July 20, 2018

Chapter 13 Trustees Looking to Squeeze Every Last Dime from Debtors

Over the past couple of years I have noted an unsettling trend in my Chapter 13 casesTrustees in the Northern District of Georgia are scrutinizing budgets line by line and are objecting to budget items in an attempt to force debtors to increase their trustee payments.

I am even receiving objections to the total amount of expenses claimed.  In a recent case, for example, the trustee filed a supplemental objection a week before confirmation which asserted that the debtor’s total claimed monthly expenses were too high.  When I called, he pointed out four or five specific line items and I obtained and presented supporting documentation from my client.

My client advises me that he is literally having difficulty buying food and the trustee acknowledged that our claimed expenses were legitimate but he would not back off his objection because the total payout to unsecured creditors was less than 50 cents on the dollar.  There is no resolution yet, but we agreed to reset the confirmation until after the date that all claims are due – presumably some of the unsecured creditors will not file claims, meaning that the ones who do will receive a higher payout. [Read more…]

You are Responsible for Your Chapter 13 Trustee Payments

I have probably written about this subject before, but I am going to raise it again because it creates so many unnecessary problems and it arises month after month and year after year.

If you are a Chapter 13 debtor, you and you alone are responsible for making your trustee payments.


In the Northern District of Georgia, all Chapter 13 cases must be funded by payroll deduction. An employer deduction order (“EDO”) should be filed in your case at the time your case is filed. Until the money starts coming out of your check, however, do not assume that your employer knows what to do or knows how to do it right. Further, you should assume that your employer may need 1 to 3 payroll cycles to implement the payroll deduction. Until the money starts coming out, you have to make the payments directly.

I cannot tell you how many confirmation hearings have been held up because a Chapter 13 debtor was one or two bi-weekly payments behind. In fact, I advise my clients to send in the first one or two bi-weekly or semi-monthly payments under the assumption that the employer will not withhold accurately the first time.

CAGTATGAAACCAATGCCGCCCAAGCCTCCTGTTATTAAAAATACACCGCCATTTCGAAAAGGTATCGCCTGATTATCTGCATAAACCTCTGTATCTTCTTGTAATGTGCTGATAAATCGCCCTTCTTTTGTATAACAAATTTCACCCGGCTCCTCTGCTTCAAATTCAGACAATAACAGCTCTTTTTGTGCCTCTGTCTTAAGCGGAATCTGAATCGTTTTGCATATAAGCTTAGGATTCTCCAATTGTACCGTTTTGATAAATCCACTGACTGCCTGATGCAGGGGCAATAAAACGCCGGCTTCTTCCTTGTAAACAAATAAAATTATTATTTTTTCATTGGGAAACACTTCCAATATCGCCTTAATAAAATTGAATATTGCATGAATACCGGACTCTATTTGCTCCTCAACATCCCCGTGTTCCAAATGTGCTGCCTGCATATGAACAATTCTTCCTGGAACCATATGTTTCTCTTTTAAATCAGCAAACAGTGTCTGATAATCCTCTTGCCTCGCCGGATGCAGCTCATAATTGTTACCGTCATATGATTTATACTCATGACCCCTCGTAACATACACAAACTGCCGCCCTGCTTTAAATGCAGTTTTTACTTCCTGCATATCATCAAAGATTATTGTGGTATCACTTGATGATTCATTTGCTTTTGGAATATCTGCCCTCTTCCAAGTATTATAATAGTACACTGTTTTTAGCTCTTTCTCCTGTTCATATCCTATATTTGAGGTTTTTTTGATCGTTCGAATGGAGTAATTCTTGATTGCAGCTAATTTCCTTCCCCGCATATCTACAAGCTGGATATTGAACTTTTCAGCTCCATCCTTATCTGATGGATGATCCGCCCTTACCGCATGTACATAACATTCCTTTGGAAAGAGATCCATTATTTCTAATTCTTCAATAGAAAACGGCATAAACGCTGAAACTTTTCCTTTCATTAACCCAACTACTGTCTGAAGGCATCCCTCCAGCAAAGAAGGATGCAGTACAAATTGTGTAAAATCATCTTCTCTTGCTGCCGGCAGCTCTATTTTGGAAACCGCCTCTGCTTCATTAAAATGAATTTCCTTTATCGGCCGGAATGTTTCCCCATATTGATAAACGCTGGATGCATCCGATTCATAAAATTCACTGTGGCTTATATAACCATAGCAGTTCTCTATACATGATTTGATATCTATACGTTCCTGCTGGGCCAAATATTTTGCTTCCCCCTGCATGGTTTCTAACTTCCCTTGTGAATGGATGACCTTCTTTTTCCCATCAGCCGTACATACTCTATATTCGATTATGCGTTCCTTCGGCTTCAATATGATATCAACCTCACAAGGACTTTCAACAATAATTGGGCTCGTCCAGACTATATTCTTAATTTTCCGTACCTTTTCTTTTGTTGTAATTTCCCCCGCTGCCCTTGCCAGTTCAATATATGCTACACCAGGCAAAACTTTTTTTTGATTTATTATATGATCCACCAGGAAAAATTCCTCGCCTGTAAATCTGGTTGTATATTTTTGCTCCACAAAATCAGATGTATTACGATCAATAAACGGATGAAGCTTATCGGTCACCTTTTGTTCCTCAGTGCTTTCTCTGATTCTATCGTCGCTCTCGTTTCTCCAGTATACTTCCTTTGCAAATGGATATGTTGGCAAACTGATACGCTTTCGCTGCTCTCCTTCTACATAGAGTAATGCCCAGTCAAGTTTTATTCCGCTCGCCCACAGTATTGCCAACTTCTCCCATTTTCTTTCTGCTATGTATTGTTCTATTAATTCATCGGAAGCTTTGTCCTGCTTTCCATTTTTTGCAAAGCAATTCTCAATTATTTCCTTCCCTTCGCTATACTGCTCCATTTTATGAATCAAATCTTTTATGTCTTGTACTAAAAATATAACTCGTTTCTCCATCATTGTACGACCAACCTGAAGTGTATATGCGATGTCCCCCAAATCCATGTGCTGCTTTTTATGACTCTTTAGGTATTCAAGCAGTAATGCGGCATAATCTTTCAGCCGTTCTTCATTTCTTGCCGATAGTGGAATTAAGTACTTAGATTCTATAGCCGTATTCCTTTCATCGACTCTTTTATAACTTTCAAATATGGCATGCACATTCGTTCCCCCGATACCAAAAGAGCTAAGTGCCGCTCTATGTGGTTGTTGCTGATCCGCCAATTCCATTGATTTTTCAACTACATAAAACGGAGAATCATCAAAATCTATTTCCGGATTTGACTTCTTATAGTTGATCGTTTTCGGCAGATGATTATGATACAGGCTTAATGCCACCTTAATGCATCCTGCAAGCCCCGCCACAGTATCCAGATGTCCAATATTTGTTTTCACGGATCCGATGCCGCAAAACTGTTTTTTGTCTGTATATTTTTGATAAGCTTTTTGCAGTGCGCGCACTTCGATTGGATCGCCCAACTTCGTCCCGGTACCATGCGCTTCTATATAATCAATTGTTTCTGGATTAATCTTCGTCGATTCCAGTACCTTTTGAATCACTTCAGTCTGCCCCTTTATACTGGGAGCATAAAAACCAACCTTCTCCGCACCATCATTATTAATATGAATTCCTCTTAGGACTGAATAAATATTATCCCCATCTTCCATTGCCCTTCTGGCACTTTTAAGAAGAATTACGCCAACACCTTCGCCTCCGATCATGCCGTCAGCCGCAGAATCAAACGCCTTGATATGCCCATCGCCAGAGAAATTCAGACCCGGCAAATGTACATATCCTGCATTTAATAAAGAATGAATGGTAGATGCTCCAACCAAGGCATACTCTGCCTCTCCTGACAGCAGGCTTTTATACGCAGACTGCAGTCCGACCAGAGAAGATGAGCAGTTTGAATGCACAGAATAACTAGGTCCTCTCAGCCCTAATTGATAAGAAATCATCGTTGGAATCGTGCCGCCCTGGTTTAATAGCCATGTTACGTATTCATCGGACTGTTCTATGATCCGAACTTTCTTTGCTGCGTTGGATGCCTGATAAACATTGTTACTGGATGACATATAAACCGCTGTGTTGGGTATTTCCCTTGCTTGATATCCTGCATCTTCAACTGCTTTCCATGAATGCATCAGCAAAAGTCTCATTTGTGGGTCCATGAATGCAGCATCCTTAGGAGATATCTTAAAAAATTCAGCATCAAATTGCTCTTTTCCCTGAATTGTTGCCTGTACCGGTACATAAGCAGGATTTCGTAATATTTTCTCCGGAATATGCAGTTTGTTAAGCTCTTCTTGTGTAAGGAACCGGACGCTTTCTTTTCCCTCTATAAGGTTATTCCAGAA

The pre-confirmation period in a Chapter 13 functions as a kind of probation period for your Chapter 13. If we drafted an “aggressive” plan, there is a good chance that we may have to amend the plan and increase the payment to the trustee. If this happens, your attorney will file an amended EDO. But guess what. Some payroll office employees don’t recognize that the amended EDO is different than what they received 4 weeks previously. When you plan is amended to increase the payment you need to verify that the correct amount is being withheld.


Five years is a long time. And during that five years you may experience an interruption in your employment causing an interruption in your pay and therefore an interruption in payment received by the trustee. Do not ignore this interruption and hope that no one will notice. The trustee uses a computer program to track payments. If you fall behind, the lapse will eventually trigger a trustee Motion to Dismiss. If that Motion to Dismiss occurs in year three, leaving you, for example 22 months left in your plan, any delinquency needs to be cured in that 22 months. This may require a substantial increase in your monthly payment or a large lump sum.

Your First Meeting With a Bankruptcy Lawyer – What Do You Bring?

One of the consequences of the new bankruptcy law has to do with the increased obligation on the part of both the lawyer and our clients to provide extensive documentation to the trustee and the courts.  Since much of this documentary information is mandatory, your filing will be delayed if we do not produce it at the time of filing.

The information you will need to have on hand will vary based on where you file.  In the Northern District of Georgia, which includes Atlanta, Newnan, Rome and Gainesville, we have a number of local rules that call for specific documents.

By contrast, there are different local rules for filings not in the northern district.

The Bankruptcy Court for the Middle District of Georgia is the appropriate venue for debtors in Macon, Columbus, Athens and surrounding towns.  The Southern District includes Savannah, Waycross, Augusta, Statesboro and Dublin.  Pursuant to the Bankruptcy Code, you are required to file bankruptcy in the district where you have lived for the greater part of 180 days (i.e. 3 months and 1 day).   There are special calculations that we would do if you have moved several times in a short period of time.

In addition, the new Code limits your bankruptcy protection if you move from one State into another State.  If you now live in Georgia but moved from out of State within the last two to three years, make sure to make your lawyer aware of your move.  Even if you have been in Georgia for a year or longer, laws from your previous state may apply in your case as Congress has attempted to stop people from “venue shopping.”

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